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Oklahoma Gardening

Garden Tips for November

David Hillock

 

Lawn and Turf

  • Fertilize cool-season grasses like fescue with 1 pound nitrogen per 1000 sq. ft.
  • Continue to mow fescue as needed at 2 inches and water during dry conditions.
  • Control broadleaf winter weeds like dandelions (HLA-6601).
  • Keep falling leaves off fescue to avoid damage to the foliage.

 

Tree and Shrub

  • Prune deciduous trees in early part of winter.  Prune only for structural and safety purposes.
  • Wrap young, thin-barked trees with a commercial protective material to prevent winter sunscald.
  • Apply dormant oil for scale infested trees and shrubs before temperatures fall below 40 degrees Fahrenheit.  Follow label directions.
  • Continue to plant balled and burlapped and containerized trees.
  • Watch for arborvitae aphids, which tolerate cooler temperatures in evergreen shrubs.

 

Flowers

  • Tulips can still be successfully planted through the middle of November.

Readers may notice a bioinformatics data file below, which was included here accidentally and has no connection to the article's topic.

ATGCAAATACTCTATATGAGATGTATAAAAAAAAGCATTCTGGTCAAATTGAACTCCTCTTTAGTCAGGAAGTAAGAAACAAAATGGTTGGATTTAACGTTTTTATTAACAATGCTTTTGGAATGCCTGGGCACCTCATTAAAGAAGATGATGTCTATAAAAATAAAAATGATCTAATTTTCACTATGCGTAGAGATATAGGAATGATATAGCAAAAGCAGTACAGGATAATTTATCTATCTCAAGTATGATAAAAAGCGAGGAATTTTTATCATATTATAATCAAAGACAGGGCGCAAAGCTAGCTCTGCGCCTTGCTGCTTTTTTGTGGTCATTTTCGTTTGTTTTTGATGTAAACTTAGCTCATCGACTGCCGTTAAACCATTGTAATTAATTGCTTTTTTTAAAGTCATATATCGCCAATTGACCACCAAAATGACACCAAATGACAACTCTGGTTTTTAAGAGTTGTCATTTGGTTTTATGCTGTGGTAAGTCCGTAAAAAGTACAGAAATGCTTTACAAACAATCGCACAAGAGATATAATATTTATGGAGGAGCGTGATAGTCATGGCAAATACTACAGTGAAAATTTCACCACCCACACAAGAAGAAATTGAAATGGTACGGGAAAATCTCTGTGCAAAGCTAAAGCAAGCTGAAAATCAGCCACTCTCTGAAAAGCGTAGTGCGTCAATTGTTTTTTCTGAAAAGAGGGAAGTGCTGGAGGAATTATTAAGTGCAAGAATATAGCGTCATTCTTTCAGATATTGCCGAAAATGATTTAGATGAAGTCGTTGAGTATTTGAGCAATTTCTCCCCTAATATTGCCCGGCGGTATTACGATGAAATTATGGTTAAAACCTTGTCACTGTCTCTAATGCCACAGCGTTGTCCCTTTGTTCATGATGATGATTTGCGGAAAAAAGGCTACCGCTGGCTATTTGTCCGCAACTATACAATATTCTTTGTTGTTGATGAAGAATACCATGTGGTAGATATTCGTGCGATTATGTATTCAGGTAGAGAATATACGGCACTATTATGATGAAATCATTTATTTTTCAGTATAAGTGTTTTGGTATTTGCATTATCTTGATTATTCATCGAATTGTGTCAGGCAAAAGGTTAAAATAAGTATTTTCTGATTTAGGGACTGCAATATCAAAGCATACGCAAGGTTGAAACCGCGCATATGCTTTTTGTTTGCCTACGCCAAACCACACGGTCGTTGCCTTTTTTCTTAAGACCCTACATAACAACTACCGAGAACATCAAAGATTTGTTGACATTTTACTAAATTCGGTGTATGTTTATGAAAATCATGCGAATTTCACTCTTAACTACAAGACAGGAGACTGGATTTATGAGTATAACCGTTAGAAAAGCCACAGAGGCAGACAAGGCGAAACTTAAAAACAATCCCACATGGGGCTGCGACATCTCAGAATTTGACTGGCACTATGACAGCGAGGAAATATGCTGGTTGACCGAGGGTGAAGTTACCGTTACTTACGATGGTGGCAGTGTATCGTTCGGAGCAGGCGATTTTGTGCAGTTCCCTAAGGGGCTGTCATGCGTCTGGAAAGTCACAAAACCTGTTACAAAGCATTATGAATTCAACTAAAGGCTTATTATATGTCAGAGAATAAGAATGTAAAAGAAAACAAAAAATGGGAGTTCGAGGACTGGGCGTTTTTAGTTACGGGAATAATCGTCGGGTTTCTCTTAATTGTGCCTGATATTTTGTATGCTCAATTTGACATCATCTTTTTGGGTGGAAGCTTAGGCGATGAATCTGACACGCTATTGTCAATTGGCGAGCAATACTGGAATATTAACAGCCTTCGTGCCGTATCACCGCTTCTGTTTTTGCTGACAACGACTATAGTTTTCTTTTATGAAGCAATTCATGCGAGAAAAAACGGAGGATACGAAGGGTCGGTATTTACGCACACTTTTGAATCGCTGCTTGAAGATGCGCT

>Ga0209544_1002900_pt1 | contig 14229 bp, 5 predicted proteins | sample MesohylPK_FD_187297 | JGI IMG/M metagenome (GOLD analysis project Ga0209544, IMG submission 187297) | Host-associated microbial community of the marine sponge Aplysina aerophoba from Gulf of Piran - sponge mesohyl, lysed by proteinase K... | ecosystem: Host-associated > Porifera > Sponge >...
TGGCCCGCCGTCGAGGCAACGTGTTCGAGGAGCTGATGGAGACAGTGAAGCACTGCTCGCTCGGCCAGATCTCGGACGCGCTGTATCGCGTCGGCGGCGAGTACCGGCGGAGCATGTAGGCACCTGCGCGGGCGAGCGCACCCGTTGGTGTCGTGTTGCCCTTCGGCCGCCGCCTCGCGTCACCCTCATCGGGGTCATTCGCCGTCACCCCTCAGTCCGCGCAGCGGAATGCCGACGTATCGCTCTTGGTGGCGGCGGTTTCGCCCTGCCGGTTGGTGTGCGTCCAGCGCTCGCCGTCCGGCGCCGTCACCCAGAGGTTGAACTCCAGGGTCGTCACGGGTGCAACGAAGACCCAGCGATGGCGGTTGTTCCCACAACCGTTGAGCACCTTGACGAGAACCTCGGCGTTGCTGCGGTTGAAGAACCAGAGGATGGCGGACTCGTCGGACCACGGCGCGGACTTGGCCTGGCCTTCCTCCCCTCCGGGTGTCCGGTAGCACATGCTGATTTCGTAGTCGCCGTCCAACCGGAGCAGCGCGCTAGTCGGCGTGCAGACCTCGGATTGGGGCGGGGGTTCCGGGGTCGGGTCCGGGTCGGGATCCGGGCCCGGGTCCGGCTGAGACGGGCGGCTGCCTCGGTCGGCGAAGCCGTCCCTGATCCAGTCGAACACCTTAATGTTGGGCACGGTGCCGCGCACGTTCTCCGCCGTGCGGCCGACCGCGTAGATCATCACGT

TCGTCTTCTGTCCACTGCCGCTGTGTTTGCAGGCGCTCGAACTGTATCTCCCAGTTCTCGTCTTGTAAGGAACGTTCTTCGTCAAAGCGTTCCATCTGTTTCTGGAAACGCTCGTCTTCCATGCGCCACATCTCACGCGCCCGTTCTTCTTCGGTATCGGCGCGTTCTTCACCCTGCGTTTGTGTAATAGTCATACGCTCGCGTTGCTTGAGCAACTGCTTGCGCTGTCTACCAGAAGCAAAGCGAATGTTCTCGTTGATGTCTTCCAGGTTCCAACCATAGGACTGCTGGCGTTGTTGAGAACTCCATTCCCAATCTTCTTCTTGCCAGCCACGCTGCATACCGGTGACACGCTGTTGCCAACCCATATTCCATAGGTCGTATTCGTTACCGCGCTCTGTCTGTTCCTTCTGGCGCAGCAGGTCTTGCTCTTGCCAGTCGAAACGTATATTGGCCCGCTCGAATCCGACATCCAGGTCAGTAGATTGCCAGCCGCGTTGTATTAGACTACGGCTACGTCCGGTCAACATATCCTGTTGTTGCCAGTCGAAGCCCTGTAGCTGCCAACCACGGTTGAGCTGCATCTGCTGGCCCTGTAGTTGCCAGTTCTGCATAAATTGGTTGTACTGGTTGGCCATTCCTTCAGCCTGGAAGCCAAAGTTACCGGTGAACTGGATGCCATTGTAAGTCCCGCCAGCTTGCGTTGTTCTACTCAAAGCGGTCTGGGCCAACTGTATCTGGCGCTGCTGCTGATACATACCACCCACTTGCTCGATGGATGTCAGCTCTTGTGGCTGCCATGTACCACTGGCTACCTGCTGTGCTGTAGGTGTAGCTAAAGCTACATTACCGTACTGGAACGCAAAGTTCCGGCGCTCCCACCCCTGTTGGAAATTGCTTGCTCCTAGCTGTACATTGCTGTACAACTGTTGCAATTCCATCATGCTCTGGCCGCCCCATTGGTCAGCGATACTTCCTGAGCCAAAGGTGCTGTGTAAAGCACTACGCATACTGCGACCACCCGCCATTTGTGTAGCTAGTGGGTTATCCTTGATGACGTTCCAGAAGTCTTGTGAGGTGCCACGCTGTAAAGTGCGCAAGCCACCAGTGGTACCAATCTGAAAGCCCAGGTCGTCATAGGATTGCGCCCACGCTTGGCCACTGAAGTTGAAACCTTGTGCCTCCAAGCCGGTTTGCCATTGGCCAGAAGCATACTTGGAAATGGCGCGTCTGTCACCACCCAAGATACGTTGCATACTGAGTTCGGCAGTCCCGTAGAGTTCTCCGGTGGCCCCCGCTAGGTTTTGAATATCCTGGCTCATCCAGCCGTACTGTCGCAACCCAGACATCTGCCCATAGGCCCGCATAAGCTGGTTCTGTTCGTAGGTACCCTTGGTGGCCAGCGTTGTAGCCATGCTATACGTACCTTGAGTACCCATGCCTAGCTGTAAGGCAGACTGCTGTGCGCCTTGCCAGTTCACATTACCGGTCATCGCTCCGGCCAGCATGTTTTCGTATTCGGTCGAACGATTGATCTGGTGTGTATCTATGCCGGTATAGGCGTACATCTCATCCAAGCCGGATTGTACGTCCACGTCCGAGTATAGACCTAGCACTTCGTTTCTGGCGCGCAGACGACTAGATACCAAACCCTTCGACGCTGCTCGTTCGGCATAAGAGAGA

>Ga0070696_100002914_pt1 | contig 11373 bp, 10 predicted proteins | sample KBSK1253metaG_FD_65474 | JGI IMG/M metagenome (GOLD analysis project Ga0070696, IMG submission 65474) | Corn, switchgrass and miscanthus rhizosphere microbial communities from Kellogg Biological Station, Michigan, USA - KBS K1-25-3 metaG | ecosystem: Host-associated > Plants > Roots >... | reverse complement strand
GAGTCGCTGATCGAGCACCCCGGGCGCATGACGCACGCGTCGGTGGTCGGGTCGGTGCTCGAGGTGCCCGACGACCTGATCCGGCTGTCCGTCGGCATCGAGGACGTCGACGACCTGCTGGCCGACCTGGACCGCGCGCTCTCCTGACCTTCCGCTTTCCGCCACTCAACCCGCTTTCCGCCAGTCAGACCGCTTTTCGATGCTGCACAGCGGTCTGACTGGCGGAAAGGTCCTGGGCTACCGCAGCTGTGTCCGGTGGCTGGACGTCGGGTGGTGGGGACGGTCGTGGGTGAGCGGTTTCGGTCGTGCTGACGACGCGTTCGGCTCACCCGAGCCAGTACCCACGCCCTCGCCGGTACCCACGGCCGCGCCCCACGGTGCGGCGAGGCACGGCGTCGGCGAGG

• Leave foliage on asparagus, mums, and other perennials to help insulate crowns from harsh winter conditions.
  • Bulbs like hyacinth, narcissus and tulip can be potted in containers for indoor forcing.

 

Miscellaneous

  • Leftover garden seeds can be stored in an airtight container in the refrigerator or freezer until next planting season.  Discard seeds over 3 years old.
  • Gather and shred leaves.  Add to compost, use as mulch or till into garden plots.
  • Clean and store garden and landscape tools.  Coat with a light application of oil to prevent rusting.  Drain fuel tanks, irrigation lines, and hoses.  Bring hoses indoors.

 

Fruits and Nuts

  • Delay pruning fruit trees until next February or March before bud break.
  • Harvest pecans and walnuts immediately to eliminate deterioration of the kernel.